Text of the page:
2011 Annual Report
1a.Objectives (from AD-416)
Manage insect pests and beneficials through discovery and development of behaviorally active compounds including insect- and plant-produced attractants, feeding stimulants and deterrents. Enhance the effectiveness of beneficial insects, e.g. predators and parasitoids, with chemical signals.
1b.Approach (from AD-416)
Isolate chemical mixtures by aeration or direct extraction of insects and plants. Separate components of mixtures using chromatography and determine active compounds using coupled GC-electroantennogram detection and behavioral bioassays. Identify chemical structures using coupled chromatography-mass spectrometry and other spectral means. Verify identifications by synthesis or by comparison to commercial standards, and evaluate active chemicals in the laboratory and field. Characterize neural mechanisms used by targeted species to detect chemical signals. Determine processes regulating synthesis and release of insect and plant signals in order to improve their effectiveness and provide insight into novel approaches.
This is the final report for bridging project 1275-22000-259-00D, which replaced five year project 1275-22000-234-00D. Over the life of the project, research progress in the identification of insect chemical signals was made by the isolation and identification of semiochemicals for key insect pests. These pests included Colorado potato beetle, fruit flies, cocoa pod borer, dogwood borer, yellowjackets, and brown marmorated stink bug; predators such as green lacewings; and others.
Research progress was also made in using semiochemicals to manage targeted pests and their natural enemies through the identification of synthetic chemical lures (pheromones), repellents and other behavior-modifying compounds useful for directly monitoring and/or suppressing native and invasive insect pests. For example, research on the brown marmorated stink bug (BMSB) resulted in commercialization of lures and/or traps by at least three companies. In addition, attractants were developed for key predators and parasites that are potentially valuable tools to enhance the natural biological control of pests in an environmentally friendly way.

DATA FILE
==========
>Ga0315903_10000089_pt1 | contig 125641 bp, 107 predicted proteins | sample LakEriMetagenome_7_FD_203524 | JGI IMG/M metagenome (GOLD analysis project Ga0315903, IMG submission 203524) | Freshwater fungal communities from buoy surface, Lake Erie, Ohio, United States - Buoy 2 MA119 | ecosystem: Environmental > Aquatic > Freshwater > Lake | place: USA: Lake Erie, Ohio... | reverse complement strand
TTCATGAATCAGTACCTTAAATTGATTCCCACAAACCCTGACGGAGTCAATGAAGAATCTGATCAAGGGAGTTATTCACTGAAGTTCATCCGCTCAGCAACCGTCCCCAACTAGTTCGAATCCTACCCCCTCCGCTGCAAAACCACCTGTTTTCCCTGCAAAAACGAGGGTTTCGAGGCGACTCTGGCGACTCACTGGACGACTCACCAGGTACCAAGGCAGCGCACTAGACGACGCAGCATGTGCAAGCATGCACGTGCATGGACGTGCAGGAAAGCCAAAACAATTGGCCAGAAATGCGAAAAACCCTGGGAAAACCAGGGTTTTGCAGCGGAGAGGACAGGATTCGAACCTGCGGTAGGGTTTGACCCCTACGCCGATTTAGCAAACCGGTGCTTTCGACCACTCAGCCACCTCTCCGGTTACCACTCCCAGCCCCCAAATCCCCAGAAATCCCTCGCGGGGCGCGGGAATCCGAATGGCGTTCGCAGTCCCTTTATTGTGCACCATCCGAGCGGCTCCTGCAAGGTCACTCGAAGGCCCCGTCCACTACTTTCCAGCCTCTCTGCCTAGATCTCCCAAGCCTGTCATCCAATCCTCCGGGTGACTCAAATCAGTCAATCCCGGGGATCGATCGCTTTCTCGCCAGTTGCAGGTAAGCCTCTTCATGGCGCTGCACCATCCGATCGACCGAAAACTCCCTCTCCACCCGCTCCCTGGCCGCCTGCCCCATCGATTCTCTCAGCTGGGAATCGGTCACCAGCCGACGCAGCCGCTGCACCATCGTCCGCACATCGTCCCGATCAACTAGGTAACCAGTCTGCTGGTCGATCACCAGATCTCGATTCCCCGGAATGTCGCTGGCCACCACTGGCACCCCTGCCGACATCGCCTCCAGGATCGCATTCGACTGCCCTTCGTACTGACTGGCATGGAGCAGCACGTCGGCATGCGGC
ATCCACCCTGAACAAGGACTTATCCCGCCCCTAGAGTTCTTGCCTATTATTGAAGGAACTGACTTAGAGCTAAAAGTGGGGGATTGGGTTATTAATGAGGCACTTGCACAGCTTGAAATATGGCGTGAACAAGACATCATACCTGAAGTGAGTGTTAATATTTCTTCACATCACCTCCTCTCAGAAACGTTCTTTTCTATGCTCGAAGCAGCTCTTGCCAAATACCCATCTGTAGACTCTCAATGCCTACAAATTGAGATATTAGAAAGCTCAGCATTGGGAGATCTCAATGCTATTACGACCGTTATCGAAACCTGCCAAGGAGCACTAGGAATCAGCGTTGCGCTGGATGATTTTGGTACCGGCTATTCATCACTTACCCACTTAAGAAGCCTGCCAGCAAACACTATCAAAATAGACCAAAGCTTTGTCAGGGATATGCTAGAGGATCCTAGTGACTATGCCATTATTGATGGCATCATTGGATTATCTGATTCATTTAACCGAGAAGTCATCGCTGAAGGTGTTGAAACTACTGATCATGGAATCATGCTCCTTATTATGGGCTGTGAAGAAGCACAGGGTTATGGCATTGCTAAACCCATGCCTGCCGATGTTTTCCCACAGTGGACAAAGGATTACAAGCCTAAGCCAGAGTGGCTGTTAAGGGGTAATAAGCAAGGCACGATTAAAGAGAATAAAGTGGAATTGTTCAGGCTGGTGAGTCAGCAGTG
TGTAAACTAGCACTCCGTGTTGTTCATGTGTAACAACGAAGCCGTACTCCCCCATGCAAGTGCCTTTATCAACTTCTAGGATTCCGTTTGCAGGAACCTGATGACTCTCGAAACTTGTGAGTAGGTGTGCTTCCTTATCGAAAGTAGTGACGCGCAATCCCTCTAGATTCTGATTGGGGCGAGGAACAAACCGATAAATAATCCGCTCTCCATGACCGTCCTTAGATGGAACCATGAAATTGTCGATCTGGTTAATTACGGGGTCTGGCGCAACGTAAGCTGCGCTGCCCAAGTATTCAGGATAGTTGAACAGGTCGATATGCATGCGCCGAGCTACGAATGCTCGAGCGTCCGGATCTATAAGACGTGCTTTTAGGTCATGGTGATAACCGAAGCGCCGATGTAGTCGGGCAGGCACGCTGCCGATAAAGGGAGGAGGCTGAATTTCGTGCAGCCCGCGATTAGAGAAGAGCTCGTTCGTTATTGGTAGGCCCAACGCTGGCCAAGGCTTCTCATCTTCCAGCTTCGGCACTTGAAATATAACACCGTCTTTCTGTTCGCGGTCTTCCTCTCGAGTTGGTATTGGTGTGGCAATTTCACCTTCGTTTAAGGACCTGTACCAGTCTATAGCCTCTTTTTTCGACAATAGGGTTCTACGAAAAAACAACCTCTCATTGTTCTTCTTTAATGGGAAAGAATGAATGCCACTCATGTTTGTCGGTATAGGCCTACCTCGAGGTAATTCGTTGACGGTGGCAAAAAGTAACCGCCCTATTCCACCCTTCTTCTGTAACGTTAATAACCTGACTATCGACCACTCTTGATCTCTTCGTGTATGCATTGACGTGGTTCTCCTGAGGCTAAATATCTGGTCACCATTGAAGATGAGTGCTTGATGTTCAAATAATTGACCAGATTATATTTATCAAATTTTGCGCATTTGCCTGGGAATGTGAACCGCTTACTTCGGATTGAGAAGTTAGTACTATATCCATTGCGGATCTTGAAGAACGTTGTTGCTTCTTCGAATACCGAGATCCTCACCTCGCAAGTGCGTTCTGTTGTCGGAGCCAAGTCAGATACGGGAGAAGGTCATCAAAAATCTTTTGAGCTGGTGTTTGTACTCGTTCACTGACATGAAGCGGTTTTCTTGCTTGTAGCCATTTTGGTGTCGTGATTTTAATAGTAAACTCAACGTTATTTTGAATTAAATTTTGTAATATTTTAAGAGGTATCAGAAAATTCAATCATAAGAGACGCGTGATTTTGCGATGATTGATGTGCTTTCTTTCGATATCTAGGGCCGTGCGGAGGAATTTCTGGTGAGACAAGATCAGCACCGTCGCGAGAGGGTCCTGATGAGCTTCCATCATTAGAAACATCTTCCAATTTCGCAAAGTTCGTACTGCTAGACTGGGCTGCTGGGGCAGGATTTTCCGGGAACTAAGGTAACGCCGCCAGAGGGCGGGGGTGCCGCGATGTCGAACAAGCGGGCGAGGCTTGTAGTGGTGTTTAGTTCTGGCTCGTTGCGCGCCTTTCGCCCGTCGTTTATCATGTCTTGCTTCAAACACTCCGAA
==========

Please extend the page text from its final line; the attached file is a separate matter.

First pheromone (iridodial) from green lacewings identified. Green lacewings (Chrysopa spp.) are voracious predators of destructive aphids and other small, soft-bodied insects and mites. ARS scientists discovered that the lacewing (C. oculata) males, as larvae and/or adults, must feed on the pheromone-producing stage of aphids in order to produce their own pheromone, iridodial. Iridodial can then be used to as an attractant for other native predators to enhance biological pest control even more. Efforts are ongoing to develop a commercial product including the iridodial as part of a “super-lure” for attraction of multiple native predators that prey on destructive insects.
Aggregation pheromone for the Colorado potato beetle discovered. ARS scientists discovered an aggregation pheromone produced by a destructive insect of potatoes, the Colorado potato beetle (CPB). The pheromone is a chemical that, when produced, attracts other CPBs to the source so that they aggregate together. This pheromone can be used as a powerful tool to monitor the CPB populations, or in decisions as to how to manage CPB populations.
Brown marmorated stink bug (BMSB) is powerfully attracted to the pheromone of another stink bug. BMSB was shown to be attracted to methyl (E,E,Z)-2,4,6-decatrienoate (EEZ-MD), produced by a different stink bug. The research resulted in commercialization of this attractant by three U.S. companies, providing the only available lure and traps for monitoring and suppression of this devastating pest.
Jang, E.B., Siderhurst, M.S., Khrimian, A. 2011. Di- and Tri-flourinated analogs of methyl eugenol: attractiveness to and metabolism in the oriental fruit fly, bactrocera dorsalis (hendel). Journal of Chemical Ecology. 37:553-564.